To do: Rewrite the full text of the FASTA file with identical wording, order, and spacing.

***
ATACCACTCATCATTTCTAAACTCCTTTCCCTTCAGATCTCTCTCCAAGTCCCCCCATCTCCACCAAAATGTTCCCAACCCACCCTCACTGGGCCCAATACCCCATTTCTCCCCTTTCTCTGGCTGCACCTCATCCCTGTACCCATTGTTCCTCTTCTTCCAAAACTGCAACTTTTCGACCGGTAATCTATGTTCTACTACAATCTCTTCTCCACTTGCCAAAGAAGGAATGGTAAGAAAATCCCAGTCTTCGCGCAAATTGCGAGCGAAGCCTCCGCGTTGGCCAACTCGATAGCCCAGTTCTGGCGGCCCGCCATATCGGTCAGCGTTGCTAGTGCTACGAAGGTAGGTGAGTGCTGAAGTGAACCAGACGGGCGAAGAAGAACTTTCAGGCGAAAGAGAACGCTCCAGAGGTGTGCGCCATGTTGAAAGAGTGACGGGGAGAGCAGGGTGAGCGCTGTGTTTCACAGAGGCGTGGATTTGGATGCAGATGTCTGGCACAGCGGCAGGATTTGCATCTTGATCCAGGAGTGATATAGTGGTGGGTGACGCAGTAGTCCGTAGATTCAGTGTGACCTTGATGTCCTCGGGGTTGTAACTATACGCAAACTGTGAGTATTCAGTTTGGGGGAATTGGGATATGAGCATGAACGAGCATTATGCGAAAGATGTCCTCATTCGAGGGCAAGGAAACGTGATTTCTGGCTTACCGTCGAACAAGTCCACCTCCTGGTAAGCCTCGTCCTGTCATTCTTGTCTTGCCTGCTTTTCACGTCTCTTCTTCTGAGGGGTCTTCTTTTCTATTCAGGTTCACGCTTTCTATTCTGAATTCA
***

ATACCACTCATCATTTCTAAACTCCTTTCCCTTCAGATCTCTCTCCAAGTCCCCCCATCTCCACCAAAATGTTCCCAACCCACCCTCACTGGGCCCAATACCCCATTTCTCCCCTTTCTCTGGCTGCACCTCATCCCTGTACCCATTGTTCCTCTTCTTCCAAAACTGCAACTTTTCGACCGGTAATCTATGTTCTACTACAATCTCTTCTCCACTTGCCAAAGAAGGAATGGTAAGAAAATCCCAGTCTTCGCGCAAATTGCGAGCGAAGCCTCCGCGTTGGCCAACTCGATAGCCCAGTTCTGGCGGCCCGCCATATCGGTCAGCGTTGCTAGTGCTACGAAGGTAGGTGAGTGCTGAAGTGAACCAGACGGGCGAAGAAGAACTTTCAGGCGAAAGAGAACGCTCCAGAGGTGTGCGCCATGTTGAAAGAGTGACGGGGAGAGCAGGGTGAGCGCTGTGTTTCACAGAGGCGTGGATTTGGATGCAGATGTCTGGCACAGCGGCAGGATTTGCATCTTGATCCAGGAGTGATATAGTGGTGGGTGACGCAGTAGTCCGTAGATTCAGTGTGACCTTGATGTCCTCGGGGTTGTAACTATACGCAAACTGTGAGTATTCAGTTTGGGGGAATTGGGATATGAGCATGAACGAGCATTATGCGAAAGATGTCCTCATTCGAGGGCAAGGAAACGTGATTTCTGGCTTACCGTCGAACAAGTCCACCTCCTGGTAAGCCTCGTCCTGTCATTCTTGTCTTGCCTGCTTTTCACGTCTCTTCTTCTGAGGGGTCTTCTTTTCTATTCAGGTTCACGCTTTCTATTCTGAATTCA